Lynn Martin, former Secretary of Labor, honors women teachers in LAS.
It was a different world on campus when Lynn Martin attended the University of Illinois in the late 1950s.
Martin does not recall having any woman professors when she was at Illinois, other than her physical education teacher. (P.E. was required at the time.) Female students also had curfews, which the men did not—although as Martin puts it, “A curfew did provide a good excuse to politely end a boring date.”
Because women politicians were rare, Martin says she did not even consider a career in politics when she graduated in 1960 in English, even though she had been highly involved in student politics at Illinois and had minored in political science.
In fact, it wasn’t until 10 years later that she got her first taste of local politics and went on to become one of the most visible leaders among the first wave of women politicians at the national level. During this exhilarating time for women, she served in Congress and as the Secretary of Labor under President George H.W. Bush, and she even considered a run for the presidency in 1996.
With her passion for encouraging women trailblazers, it is no surprise that she chose in 1991 to establish the Lynn M. Martin Award for Distinguished Women Teachers. This year’s winners—Pat Gill in gender and women’s studies and Stephanie Mager in geology—were honored at a ceremony in April. In addition, AT&T presented a contribution to Martin’s teacher’s fund at a May 2 reception in tribute to her career and service on AT&T’s Board of Directors.
Martin was a young mother when she began her career in the early 1960s as a half-time teacher at Wheaton Central and St. Francis high schools, both in the Chicago suburb of Wheaton. When she and her husband picked up stakes and moved to Rockford, they happened to buy a house sandwiched between the Democratic county chairman on one side and a Republican state representative on the other.
Politics was in the air when neighbors would gather in backyards for cheese and crackers, wine, beer, and soft drinks. So, in 1970, she volunteered to work on Betty Ann Keegan’s successful campaign for the state’s constitutional convention, and then she ran for the Winnebago County Board in 1972.
On the night of this first election, she says, “We were having dinner when someone came into the restaurant and told me, ‘I’m sorry, the election was close, but you lost.’ But it turned out that the election was not close, and I had won. From that experience, I learned that it’s a lot more fun to win, but that it’s also a good thing to know what it is to lose. You find that the world goes on. It isn’t just about you.”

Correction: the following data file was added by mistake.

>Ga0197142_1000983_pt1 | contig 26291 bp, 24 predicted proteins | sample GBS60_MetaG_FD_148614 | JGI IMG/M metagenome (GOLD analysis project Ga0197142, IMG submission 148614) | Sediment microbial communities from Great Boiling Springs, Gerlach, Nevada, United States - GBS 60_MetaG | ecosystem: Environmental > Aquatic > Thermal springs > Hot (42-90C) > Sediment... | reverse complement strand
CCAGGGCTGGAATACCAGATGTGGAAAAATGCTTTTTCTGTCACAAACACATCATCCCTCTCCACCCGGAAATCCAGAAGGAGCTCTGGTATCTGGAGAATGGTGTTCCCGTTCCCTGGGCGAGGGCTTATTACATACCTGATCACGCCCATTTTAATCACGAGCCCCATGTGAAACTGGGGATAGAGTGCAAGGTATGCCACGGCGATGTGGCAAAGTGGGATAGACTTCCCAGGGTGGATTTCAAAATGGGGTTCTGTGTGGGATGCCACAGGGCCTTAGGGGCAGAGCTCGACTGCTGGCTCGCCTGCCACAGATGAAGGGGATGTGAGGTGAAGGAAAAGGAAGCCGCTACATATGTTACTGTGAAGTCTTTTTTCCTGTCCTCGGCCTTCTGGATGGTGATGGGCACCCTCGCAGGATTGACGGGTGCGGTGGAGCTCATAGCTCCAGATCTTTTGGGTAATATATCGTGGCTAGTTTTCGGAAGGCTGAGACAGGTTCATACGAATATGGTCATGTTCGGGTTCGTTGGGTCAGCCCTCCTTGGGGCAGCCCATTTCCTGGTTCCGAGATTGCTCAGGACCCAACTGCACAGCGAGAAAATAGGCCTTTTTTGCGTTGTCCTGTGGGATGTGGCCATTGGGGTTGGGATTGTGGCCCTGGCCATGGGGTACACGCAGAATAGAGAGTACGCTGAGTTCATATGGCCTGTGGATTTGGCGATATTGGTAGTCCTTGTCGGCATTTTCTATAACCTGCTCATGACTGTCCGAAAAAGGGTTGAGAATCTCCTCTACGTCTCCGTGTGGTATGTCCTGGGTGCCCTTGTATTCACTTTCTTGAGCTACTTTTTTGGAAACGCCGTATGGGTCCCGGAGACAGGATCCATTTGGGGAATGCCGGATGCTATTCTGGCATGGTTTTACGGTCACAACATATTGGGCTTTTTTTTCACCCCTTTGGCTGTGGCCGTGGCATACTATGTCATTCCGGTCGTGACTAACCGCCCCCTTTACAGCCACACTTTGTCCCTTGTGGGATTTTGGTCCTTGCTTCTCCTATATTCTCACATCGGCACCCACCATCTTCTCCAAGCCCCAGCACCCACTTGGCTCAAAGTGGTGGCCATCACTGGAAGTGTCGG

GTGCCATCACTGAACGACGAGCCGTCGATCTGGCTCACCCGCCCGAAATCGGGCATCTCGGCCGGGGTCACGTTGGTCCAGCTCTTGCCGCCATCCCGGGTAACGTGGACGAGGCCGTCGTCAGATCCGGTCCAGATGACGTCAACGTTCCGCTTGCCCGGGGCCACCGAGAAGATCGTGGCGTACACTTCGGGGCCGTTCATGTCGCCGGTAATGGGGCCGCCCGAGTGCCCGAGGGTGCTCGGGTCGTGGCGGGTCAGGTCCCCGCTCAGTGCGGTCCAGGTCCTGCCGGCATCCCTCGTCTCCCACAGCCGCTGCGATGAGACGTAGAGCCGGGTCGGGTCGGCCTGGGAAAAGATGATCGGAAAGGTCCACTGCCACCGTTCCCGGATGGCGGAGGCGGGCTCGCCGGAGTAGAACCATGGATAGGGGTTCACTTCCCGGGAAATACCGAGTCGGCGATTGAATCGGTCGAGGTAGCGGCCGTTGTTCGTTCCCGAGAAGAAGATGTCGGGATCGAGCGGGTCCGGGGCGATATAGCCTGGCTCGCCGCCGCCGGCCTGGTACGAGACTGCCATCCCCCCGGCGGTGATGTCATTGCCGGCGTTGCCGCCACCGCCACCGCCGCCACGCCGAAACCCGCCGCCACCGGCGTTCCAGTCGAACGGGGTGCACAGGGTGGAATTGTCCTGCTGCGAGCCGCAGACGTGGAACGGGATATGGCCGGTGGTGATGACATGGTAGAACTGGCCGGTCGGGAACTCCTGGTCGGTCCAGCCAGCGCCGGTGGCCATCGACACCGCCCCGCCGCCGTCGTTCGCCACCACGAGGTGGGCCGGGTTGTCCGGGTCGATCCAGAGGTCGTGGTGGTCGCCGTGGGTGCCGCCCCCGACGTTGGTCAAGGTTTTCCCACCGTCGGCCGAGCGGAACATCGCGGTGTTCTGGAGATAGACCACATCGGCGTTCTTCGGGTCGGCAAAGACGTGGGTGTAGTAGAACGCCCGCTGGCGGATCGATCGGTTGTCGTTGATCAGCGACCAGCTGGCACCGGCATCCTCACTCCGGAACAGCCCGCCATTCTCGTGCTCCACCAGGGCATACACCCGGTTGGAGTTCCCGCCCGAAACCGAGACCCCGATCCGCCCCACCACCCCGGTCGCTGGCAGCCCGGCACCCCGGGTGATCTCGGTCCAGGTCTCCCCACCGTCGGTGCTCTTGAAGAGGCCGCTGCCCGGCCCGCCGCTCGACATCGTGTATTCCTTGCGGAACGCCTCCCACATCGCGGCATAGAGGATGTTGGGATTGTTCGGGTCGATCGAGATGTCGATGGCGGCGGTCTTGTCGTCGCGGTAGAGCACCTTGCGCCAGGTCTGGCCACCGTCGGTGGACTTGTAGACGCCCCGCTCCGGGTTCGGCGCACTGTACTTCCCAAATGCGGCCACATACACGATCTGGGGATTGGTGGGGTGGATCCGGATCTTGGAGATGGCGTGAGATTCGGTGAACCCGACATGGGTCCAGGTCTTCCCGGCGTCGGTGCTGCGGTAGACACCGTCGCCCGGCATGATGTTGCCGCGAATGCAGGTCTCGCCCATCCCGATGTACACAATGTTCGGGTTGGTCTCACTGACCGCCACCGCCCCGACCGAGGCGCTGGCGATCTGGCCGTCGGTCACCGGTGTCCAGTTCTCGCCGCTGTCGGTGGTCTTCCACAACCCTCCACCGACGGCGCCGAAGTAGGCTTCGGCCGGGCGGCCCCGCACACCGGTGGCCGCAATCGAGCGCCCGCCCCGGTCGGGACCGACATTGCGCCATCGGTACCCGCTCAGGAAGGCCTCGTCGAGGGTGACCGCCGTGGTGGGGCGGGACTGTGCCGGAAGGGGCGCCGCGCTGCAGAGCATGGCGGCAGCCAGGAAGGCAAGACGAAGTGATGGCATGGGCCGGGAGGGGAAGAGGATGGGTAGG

As it turned out, Martin didn’t taste defeat very often, as she went on to be elected as state representative, then state senator, and finally as U.S. Representative in the 16th District of Illinois from 1981 to 1991. Winning her first congressional race in 1980 made her a quickly-rising star, for she was one of four Republican women elected that year—more women than had ever been elected to Congress at one time.
“We were on TV a lot because people were astounded by this,” she says. “It was incredibly invigorating. This was a period when people thought that in 10 or 15 years there would be a woman president and half of Congress would be women. That was the excitement of the times, although none of it occurred.”
Martin stood in for Geraldine Ferraro when Vice President Bush was preparing to debate the first female vice presidential candidate. She also became friends with Ferraro and says, “As I once told her, I knew everything about her because I had researched her so thoroughly for the debate.”
President Bush went on to name Martin as Secretary of Labor from 1991 through 1993—a tenure noted for her work on shattering the “glass ceiling,” the iconic symbol for the barriers facing women and other minorities in the workplace. Even after her stint in the cabinet, shattering the glass ceiling became a common theme in her work, as she served as chair of the Council for the Advancement of Women for the accounting firm of Deloitte and Touche.
“These efforts were all business driven,” she says, “because it’s an asset if you have the kind of business in which you hire the best people, regardless of gender or race.”
Martin’s list of credentials goes on, for she has served on many boards, taught at Northwestern and Harvard, and was described by ABC-TV news anchor Ted Koppel as “one of the most skilled politicians in the Republican party.” In 1993, she was even on the short list in the search for a new commissioner of Major League Baseball. Martin is a lifelong St. Louis Cardinals fan, despite being raised on the northwest side of Chicago, because her father grew up in St. Louis.
As a teacher at heart and a loyal Illini, she says she is thrilled to recognize the best women undergraduate professors and teaching assistants with her award. She continues to encourage women in all walks of life, meeting regularly with a group of young women professionals, talking about their futures in industry.
“I’m also overwhelmed with great friends and great family,” she says. “I would wish my life on anyone.”
By Doug Peterson